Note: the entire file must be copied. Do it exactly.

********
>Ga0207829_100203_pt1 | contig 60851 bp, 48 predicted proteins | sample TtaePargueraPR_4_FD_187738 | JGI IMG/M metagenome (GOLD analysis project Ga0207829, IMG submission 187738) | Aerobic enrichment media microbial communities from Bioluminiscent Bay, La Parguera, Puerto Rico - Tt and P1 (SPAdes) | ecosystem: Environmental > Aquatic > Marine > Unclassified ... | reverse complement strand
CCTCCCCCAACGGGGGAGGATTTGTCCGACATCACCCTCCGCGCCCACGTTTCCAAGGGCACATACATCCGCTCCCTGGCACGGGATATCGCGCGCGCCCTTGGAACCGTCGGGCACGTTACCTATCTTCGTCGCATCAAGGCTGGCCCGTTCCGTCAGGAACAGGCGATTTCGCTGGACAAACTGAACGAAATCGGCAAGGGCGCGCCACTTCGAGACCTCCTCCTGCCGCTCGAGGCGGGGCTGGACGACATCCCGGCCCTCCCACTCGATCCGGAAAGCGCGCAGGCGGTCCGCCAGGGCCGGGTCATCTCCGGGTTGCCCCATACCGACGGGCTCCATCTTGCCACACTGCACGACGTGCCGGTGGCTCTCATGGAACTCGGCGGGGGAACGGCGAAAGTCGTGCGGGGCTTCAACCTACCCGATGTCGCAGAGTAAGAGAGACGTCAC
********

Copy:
>Ga0207829_100203_pt1 | contig 60851 bp, 48 predicted proteins | sample TtaePargueraPR_4_FD_187738 | JGI IMG/M metagenome (GOLD analysis project Ga0207829, IMG submission 187738) | Aerobic enrichment media microbial communities from Bioluminiscent Bay, La Parguera, Puerto Rico - Tt and P1 (SPAdes) | ecosystem: Environmental > Aquatic > Marine > Unclassified ... | reverse complement strand
CCTCCCCCAACGGGGGAGGATTTGTCCGACATCACCCTCCGCGCCCACGTTTCCAAGGGCACATACATCCGCTCCCTGGCACGGGATATCGCGCGCGCCCTTGGAACCGTCGGGCACGTTACCTATCTTCGTCGCATCAAGGCTGGCCCGTTCCGTCAGGAACAGGCGATTTCGCTGGACAAACTGAACGAAATCGGCAAGGGCGCGCCACTTCGAGACCTCCTCCTGCCGCTCGAGGCGGGGCTGGACGACATCCCGGCCCTCCCACTCGATCCGGAAAGCGCGCAGGCGGTCCGCCAGGGCCGGGTCATCTCCGGGTTGCCCCATACCGACGGGCTCCATCTTGCCACACTGCACGACGTGCCGGTGGCTCTCATGGAACTCGGCGGGGGAACGGCGAAAGTCGTGCGGGGCTTCAACCTACCCGATGTCGCAGAGTAAGAGAGACGTCAC